From Academic Kids
Hyla (probably Hyla versicolor)
Bufonidae and toads
| Missing image|
Monte Verde Toad
The true toads are amphibians in the Bufonidae family. A number of species in other families of Amphibia are commonly referred to as toads. This is because the characteristics that are popularly used to distinguish frogs from toads are not quite the same as those used for scientific classification.
The type species of the family Bufonidae is the Common toad, Bufo bufo, and around it cluster a large number of species of the same genus, and some smaller genera. B. bufo is a tailless amphibian of stout build, with a warty skin, and any animal that shares these characteristics is liable to be called a toad, regardless of its location in formal taxonomy.
That the shape of the body is not a safe guide in judging of anuran groups is shown by some true frogs (Rana), which have adapted to burrowing habits, and are absolutely toad-like. The Bufonidae include terrestrial, burrowing, thoroughly aquatic and arboreal types; Rhinophrynus, of Mexico, may be described as an anteater.
Almost all toads have two lumps near the head, called the parotid glands. These glands contain poison, which oozes out if the toad is angered. Some, like cane toads, are more poisonous than others.
The genus Bufo embraces about 250 species, and is represented in nearly every part of the world except the Australian region (with the exception of the introduced Cane Toad, Bufo marinus), Madagascar, and nearly all other isolated islands.
The Natterjack is local to England, the southwest of Scotland, and the west of Ireland. It differs from the Common Toad in having shorter limbs with nearly free toes (which are so short that the toad never hops but proceeds with a running gait) and in usually possessing orange/red warts, green eyes, and a pale yellow line along the middle of the back. It is further remarkable for the very loud croak of the males, produced by a large vocal bladder on the throat which, when inflated, is larger than the head.
The life cycle of a toad involves several stages. Typically adult toads gather in suitable pools, the first to arive usually being the males. Their croaking may well encourage the females to arrive. A female would wish to avoid arriving at a pond which did not have any males in attendance. Gravid female toads are actively and persistently sought out by males and many males will often try to attach themselves to a single female. This can result in very large masses of toads all clinging to each other with one female at the centre. Such agglomerations of toads can be the size of a soccer ball. Eventually one male will secure solitary possession. Amplexus is the process wherein the male grasps the female while she lays her eggs. At the same time, he fertilizes them with a fluid containing sperm. The eggs are about 2.0 to 2.8 millimetres in diameter and are dark brown and are covered in an outer shell of gelatinous transparent aterioal which swells in contact with water. The eggs, known as toadspawn hatch into tadpoles or toadpoles. Toads lay their eggs in long strings, forming double files in straight, jelly-like tubes. The tadpole stage develops gradually into an adolescent toadlet, resembling an adult but retaining a vestigial tail. Finally the toadlet develops into an adult toad. Typically, tadpoles are herbivores, feeding mostly on algae, whereas juvenile and adult toads are carnivores.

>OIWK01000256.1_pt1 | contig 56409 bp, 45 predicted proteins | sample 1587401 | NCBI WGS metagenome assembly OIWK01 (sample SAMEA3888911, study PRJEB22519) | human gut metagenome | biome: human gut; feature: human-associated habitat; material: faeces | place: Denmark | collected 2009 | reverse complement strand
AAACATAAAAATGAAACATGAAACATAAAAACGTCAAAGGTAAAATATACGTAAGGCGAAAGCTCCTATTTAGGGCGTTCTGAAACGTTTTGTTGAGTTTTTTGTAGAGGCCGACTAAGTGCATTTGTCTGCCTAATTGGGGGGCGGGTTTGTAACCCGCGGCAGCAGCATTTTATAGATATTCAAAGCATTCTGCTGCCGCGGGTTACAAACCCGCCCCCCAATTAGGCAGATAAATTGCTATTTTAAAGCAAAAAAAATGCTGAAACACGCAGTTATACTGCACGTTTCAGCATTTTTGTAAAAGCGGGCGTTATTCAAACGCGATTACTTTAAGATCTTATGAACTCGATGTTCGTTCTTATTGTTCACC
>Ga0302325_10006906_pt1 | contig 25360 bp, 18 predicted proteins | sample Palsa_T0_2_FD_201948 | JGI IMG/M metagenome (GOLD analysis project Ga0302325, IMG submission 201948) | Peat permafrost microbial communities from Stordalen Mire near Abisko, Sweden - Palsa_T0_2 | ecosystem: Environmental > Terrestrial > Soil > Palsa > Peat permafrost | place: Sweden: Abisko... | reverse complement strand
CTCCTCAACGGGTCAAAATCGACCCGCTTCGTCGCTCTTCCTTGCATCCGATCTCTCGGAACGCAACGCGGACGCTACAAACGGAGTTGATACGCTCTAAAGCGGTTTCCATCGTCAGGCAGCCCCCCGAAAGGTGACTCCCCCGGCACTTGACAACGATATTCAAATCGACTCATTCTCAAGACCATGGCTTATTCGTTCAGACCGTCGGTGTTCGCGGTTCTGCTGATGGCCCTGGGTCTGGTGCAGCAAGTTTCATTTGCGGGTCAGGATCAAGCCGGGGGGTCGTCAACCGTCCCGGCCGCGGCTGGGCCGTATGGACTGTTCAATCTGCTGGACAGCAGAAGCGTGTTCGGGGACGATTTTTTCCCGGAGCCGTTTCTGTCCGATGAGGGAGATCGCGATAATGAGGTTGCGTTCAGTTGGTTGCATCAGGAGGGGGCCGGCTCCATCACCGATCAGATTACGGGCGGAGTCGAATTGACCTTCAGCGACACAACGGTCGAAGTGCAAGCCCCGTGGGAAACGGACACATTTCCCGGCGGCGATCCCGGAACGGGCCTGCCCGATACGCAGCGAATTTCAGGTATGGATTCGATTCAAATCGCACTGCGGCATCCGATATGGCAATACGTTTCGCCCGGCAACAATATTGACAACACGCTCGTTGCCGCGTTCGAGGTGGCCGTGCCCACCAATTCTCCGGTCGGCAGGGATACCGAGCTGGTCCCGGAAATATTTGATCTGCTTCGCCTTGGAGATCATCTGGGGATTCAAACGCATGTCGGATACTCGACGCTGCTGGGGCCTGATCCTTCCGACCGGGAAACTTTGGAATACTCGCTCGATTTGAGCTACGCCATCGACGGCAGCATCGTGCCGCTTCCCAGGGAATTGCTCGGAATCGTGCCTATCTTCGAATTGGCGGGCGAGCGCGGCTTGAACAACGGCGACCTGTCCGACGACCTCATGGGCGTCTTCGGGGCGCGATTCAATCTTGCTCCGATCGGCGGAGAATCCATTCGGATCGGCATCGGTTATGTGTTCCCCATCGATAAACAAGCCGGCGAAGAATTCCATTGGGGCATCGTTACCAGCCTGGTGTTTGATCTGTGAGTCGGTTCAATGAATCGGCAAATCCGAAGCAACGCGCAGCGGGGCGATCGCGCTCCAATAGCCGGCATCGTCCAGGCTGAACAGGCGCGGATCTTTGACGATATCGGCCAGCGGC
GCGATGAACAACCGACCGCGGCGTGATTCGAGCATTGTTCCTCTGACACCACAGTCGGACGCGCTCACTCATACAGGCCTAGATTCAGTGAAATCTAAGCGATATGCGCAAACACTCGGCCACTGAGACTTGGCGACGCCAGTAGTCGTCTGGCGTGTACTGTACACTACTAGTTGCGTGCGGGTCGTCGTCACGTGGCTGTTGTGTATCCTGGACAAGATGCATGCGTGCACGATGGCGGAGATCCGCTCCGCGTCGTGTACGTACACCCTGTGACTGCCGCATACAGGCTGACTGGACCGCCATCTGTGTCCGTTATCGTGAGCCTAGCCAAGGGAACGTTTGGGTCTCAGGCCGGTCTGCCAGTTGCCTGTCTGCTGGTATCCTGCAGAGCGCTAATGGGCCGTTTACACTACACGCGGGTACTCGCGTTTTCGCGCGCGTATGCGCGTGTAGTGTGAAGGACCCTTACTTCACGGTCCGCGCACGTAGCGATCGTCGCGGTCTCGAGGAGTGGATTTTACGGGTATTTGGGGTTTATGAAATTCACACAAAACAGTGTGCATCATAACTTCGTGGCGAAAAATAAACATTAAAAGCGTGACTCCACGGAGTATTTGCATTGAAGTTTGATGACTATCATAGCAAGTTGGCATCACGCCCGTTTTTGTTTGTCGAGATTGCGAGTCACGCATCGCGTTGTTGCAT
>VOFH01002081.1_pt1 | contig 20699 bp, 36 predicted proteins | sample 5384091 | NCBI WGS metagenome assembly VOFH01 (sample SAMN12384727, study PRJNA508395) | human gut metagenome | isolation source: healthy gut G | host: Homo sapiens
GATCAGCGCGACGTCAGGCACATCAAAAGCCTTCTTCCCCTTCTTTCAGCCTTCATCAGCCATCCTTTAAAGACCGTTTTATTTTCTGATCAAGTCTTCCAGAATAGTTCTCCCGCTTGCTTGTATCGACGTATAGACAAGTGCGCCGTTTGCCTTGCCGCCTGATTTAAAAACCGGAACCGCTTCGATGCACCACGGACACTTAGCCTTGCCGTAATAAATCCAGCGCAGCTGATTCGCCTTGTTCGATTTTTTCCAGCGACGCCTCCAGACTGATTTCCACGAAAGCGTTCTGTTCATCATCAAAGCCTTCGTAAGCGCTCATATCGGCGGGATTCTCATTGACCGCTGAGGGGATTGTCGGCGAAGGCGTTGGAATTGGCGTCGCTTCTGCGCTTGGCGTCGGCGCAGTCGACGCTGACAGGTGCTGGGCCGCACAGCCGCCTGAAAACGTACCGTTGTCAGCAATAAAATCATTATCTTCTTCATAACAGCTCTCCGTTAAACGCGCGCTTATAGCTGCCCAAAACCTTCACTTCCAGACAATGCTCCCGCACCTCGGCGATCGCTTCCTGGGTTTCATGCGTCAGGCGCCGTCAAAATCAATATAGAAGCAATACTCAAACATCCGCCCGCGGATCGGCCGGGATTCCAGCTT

Most temperate species of toad reproduce in the period between late autumn to early spring. In the UK most Common toad populations produce frogspawn between January and March although there is wide variation in timing. Water temperatures at this time of year are relatively low and typically between four and 10 degrees celsius. Reproducing in these conditions helps the developing tadpoles since dissolved oxygen concentrations in the water are highest at cold temperatures. More importantly, reproducing early in the season ensures that appropriate food is available to the developing toads at the right time.
Ranidae and frogs
Frogs are amphibians in the Order Anura, which includes frogs and toads. Frogs look like toads, but are generally more slender and have a less warty skin. The true frogs are the Ranidae. The term "frog" has no meaning whatsoever in animal systematics, since many anuran families include both "frogs" and "toads".